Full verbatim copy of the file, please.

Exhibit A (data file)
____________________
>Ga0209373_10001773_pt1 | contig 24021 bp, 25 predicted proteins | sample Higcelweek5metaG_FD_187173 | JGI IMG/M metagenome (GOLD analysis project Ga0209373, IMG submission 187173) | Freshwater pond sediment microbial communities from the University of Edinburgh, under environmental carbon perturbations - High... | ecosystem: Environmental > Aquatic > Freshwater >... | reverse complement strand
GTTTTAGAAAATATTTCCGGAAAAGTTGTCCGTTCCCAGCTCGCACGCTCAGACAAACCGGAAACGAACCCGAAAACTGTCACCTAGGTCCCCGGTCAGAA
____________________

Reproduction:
>Ga0209373_10001773_pt1 | contig 24021 bp, 25 predicted proteins | sample Higcelweek5metaG_FD_187173 | JGI IMG/M metagenome (GOLD analysis project Ga0209373, IMG submission 187173) | Freshwater pond sediment microbial communities from the University of Edinburgh, under environmental carbon perturbations - High... | ecosystem: Environmental > Aquatic > Freshwater >... | reverse complement strand
GTTTTAGAAAATATTTCCGGAAAAGTTGTCCGTTCCCAGCTCGCACGCTCAGACAAACCGGAAACGAACCCGAAAACTGTCACCTAGGTCCCCGGTCAGAA